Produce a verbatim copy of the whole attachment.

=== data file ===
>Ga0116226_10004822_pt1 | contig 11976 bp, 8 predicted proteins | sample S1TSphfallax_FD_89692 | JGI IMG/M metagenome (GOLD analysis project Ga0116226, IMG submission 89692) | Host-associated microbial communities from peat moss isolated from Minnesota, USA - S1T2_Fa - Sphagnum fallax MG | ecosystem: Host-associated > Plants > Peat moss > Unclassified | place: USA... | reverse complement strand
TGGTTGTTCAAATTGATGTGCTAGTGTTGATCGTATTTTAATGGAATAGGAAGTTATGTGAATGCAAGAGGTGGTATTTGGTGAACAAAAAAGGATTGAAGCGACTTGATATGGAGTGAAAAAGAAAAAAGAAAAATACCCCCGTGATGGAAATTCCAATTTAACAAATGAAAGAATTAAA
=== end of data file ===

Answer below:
>Ga0116226_10004822_pt1 | contig 11976 bp, 8 predicted proteins | sample S1TSphfallax_FD_89692 | JGI IMG/M metagenome (GOLD analysis project Ga0116226, IMG submission 89692) | Host-associated microbial communities from peat moss isolated from Minnesota, USA - S1T2_Fa - Sphagnum fallax MG | ecosystem: Host-associated > Plants > Peat moss > Unclassified | place: USA... | reverse complement strand
TGGTTGTTCAAATTGATGTGCTAGTGTTGATCGTATTTTAATGGAATAGGAAGTTATGTGAATGCAAGAGGTGGTATTTGGTGAACAAAAAAGGATTGAAGCGACTTGATATGGAGTGAAAAAGAAAAAAGAAAAATACCCCCGTGATGGAAATTCCAATTTAACAAATGAAAGAATTAAA